Time Heist

There are so many memories in here. Feast on them! Tuck in! Big scarf. Bow tie – bit embarrassing. What do you think of the new look? I was hoping for minimalism, but I think I came out with magician.

The Twelfth Doctor


The Doctor and Clara receive a mysterious phone call and find themselves in the middle of a bank heist. Their quarry is to steal from an impregnable bank, with the aid of two strangers, whilst the Teller protects the bank, able to detect potential thieves through telepathically detecting their guilt.


Not to damn the story with faint praise, but this might be Steve Thompson’s best contribution to Doctor Who. Time Heist won’t trouble most top 10 lists, however, compared to his two previous efforts, this is more entertaining, and Douglas Mackinnon’s direction and Peter Capaldi’s performance are strong parts of this story. That’s not to say that the story is perfect, as there are problems with the writing and it is really rather forgettable.

Douglas Mackinnon’s direction is certainly one of the more positive aspects of this episode, and it is perhaps notable that, as the episode is part of the same production block as Listen and Mackinnon directed both of them, the styles feel very different. I’m particularly fond of the way that the way that the opening shot transitions from a shot of the opening credits into Clara’s washing machine and the Doctor’s face. Additionally, during the scenes in the corridors of the Bank of Karabraxos, the simple use of lighting to make the same corridor set look different is quite effective. Douglas Mackinnon seems to be a fairly safe pair of hands for Doctor Who as he seems to know how to direct different types of stories. This one, which is more of a romp, pays homage to heist movies quite a lot, especially with that zoom shot of the Doctor and his gang of bank robbers. Equally, the image of someone’s brain being turned into ‘soup’ is something that, despite other problems with this story, still remains with me.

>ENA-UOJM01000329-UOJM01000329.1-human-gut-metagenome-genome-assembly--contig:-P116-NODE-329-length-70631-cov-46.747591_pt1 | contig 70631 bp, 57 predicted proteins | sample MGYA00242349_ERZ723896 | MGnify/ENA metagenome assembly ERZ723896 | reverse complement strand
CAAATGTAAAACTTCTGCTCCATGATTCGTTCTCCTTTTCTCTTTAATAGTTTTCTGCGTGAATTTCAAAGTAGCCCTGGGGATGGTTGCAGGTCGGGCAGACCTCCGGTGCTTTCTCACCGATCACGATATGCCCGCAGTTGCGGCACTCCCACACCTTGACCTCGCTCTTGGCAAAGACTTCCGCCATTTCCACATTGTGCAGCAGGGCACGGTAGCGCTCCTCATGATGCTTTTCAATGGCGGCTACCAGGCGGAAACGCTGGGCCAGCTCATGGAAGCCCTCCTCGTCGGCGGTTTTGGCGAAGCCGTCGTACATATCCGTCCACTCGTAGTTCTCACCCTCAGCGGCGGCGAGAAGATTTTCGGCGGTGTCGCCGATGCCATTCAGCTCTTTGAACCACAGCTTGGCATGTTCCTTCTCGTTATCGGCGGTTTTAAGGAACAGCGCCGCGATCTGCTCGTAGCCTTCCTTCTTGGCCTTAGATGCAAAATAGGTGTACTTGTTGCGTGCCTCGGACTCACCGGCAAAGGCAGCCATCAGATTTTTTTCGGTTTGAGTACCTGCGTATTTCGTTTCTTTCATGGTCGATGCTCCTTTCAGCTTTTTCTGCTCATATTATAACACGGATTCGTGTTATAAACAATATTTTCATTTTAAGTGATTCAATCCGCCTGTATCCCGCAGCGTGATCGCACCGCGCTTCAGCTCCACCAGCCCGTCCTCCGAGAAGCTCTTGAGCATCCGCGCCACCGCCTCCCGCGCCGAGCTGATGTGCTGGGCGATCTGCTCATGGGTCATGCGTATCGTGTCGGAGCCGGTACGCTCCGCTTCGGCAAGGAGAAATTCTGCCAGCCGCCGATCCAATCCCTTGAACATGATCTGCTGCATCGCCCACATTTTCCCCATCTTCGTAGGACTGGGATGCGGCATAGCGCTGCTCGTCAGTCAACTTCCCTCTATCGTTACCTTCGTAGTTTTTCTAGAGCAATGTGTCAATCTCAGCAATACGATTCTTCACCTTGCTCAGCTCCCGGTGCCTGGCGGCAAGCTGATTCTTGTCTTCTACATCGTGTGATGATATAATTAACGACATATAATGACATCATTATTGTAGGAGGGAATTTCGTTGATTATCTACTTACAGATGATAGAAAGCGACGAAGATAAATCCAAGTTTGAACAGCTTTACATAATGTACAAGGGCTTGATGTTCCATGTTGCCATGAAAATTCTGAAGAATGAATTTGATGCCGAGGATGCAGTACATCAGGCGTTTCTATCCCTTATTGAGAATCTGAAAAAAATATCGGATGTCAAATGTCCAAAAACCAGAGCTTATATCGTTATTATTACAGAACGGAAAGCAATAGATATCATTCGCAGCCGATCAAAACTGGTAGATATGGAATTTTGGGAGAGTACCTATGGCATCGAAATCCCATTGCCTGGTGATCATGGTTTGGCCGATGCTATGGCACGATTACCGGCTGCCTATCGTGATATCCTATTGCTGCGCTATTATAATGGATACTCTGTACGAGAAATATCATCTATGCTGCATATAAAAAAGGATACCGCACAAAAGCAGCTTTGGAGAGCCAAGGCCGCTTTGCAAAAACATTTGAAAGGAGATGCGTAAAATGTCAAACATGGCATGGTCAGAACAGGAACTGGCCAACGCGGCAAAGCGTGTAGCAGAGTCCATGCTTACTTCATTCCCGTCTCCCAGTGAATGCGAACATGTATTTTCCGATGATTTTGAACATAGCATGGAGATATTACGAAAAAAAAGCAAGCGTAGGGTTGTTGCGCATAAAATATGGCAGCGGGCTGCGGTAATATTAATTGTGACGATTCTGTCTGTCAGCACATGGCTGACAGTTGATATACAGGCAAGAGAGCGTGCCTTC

Steve Thompson has a pretty poor reputation amongst Who fans, but I think this is probably his strongest contribution to the show. It would be all too easy for me to say that all the positive aspects of the story were Moffat and all the negative parts were Thompson, but it is difficult to say for certain who contributed which bits. I think it is more than likely that, in addition to the initial idea of the Doctor participating in a heist, Moffat probably also helped write dialogue for the new Doctor, as this is something he probably had to do a lot of during Series 8, with his abrasive personality being a distinct change from Matt Smith’s Doctor. This story isn’t so much of a tonal shift as say, Robot of Sherwood, probably due to Moffat being more involved in the script writing process, but is still a bit more light hearted than what has come before. This being said, this is a story in which the Doctor hands two characters devices that he believes the use of which will kill them. However, the story is quite flawed in places, and I feel that the story is much more plot driven than character driven. Guest characters like Psi and Saibra are given very little to do, with us only really being given thin characterisation of both, which ultimately makes them feel generic and bland. I feel that the hints that the Architect is in fact the Doctor is a bit too telegraphed from the beginning, making the eventual revelation underwhelming. Equally, the conclusion of the Teller aliens being reunited feels very derivative of Hide. Ultimately, Time Heist feels forgettable, which is a shame in a way, because I would love to say that Steve Thompson’s final contribution was fantastic.